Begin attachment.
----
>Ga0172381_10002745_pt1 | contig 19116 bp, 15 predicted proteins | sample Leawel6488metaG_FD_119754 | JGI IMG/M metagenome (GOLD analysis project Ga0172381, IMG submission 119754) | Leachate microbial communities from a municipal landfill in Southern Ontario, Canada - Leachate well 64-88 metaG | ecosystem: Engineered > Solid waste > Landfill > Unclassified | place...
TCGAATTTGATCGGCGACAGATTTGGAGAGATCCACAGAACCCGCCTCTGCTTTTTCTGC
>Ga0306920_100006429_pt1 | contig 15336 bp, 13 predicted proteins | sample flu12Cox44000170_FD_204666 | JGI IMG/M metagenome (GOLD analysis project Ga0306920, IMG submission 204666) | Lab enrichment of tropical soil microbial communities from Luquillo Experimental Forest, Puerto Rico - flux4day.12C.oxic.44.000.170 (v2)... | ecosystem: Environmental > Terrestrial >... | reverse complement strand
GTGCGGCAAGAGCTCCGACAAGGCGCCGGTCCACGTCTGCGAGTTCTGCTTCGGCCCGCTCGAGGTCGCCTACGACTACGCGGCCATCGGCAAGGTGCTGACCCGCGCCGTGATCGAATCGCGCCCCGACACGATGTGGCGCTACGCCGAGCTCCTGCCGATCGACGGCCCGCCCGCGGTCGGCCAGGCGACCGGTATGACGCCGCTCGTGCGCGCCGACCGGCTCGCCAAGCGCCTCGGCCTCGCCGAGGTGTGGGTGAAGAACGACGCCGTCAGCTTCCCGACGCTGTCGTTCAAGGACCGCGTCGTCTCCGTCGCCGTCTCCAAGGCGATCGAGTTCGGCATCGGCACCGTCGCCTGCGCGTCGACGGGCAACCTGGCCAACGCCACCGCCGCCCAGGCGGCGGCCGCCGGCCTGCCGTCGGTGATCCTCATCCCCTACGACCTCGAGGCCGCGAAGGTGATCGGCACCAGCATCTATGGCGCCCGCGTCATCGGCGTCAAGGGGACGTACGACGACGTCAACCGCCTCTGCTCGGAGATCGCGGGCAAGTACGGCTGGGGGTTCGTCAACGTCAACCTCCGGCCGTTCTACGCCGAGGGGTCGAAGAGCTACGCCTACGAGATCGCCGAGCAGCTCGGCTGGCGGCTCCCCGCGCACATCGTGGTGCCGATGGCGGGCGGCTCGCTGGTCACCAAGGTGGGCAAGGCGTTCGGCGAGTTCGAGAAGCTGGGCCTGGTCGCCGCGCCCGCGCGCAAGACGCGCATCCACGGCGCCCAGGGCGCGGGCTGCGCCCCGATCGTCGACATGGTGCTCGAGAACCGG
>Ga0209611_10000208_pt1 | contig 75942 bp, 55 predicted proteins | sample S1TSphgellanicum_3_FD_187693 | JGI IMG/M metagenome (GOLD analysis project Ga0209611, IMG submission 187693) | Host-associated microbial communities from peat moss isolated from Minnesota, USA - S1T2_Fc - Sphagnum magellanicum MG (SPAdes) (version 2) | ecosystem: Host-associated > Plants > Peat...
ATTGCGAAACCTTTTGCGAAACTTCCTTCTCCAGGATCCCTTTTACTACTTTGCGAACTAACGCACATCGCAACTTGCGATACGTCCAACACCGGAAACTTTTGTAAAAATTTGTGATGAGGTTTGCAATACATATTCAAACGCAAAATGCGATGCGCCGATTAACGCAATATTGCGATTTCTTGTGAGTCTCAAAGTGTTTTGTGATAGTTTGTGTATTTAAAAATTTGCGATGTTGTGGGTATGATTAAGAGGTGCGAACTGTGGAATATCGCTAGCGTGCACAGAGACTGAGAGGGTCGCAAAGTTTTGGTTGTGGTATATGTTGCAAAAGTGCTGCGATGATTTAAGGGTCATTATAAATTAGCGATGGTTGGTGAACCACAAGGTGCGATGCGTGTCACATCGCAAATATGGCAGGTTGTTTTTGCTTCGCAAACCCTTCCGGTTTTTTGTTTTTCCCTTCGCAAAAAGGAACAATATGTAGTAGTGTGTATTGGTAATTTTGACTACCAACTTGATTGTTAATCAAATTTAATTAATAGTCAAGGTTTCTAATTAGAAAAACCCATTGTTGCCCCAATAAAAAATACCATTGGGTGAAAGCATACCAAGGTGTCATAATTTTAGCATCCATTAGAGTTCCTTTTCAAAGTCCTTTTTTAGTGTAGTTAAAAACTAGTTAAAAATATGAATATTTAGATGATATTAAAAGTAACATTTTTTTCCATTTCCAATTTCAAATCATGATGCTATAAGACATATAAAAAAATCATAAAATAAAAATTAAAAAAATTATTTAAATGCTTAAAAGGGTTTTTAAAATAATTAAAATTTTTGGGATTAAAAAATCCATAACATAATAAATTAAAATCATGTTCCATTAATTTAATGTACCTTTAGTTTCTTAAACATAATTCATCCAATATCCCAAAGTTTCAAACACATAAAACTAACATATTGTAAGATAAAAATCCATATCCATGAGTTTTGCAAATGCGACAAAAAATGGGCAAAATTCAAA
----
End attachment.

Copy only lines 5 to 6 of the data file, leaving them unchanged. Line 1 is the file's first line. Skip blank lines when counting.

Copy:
>Ga0209611_10000208_pt1 | contig 75942 bp, 55 predicted proteins | sample S1TSphgellanicum_3_FD_187693 | JGI IMG/M metagenome (GOLD analysis project Ga0209611, IMG submission 187693) | Host-associated microbial communities from peat moss isolated from Minnesota, USA - S1T2_Fc - Sphagnum magellanicum MG (SPAdes) (version 2) | ecosystem: Host-associated > Plants > Peat...
ATTGCGAAACCTTTTGCGAAACTTCCTTCTCCAGGATCCCTTTTACTACTTTGCGAACTAACGCACATCGCAACTTGCGATACGTCCAACACCGGAAACTTTTGTAAAAATTTGTGATGAGGTTTGCAATACATATTCAAACGCAAAATGCGATGCGCCGATTAACGCAATATTGCGATTTCTTGTGAGTCTCAAAGTGTTTTGTGATAGTTTGTGTATTTAAAAATTTGCGATGTTGTGGGTATGATTAAGAGGTGCGAACTGTGGAATATCGCTAGCGTGCACAGAGACTGAGAGGGTCGCAAAGTTTTGGTTGTGGTATATGTTGCAAAAGTGCTGCGATGATTTAAGGGTCATTATAAATTAGCGATGGTTGGTGAACCACAAGGTGCGATGCGTGTCACATCGCAAATATGGCAGGTTGTTTTTGCTTCGCAAACCCTTCCGGTTTTTTGTTTTTCCCTTCGCAAAAAGGAACAATATGTAGTAGTGTGTATTGGTAATTTTGACTACCAACTTGATTGTTAATCAAATTTAATTAATAGTCAAGGTTTCTAATTAGAAAAACCCATTGTTGCCCCAATAAAAAATACCATTGGGTGAAAGCATACCAAGGTGTCATAATTTTAGCATCCATTAGAGTTCCTTTTCAAAGTCCTTTTTTAGTGTAGTTAAAAACTAGTTAAAAATATGAATATTTAGATGATATTAAAAGTAACATTTTTTTCCATTTCCAATTTCAAATCATGATGCTATAAGACATATAAAAAAATCATAAAATAAAAATTAAAAAAATTATTTAAATGCTTAAAAGGGTTTTTAAAATAATTAAAATTTTTGGGATTAAAAAATCCATAACATAATAAATTAAAATCATGTTCCATTAATTTAATGTACCTTTAGTTTCTTAAACATAATTCATCCAATATCCCAAAGTTTCAAACACATAAAACTAACATATTGTAAGATAAAAATCCATATCCATGAGTTTTGCAAATGCGACAAAAAATGGGCAAAATTCAAA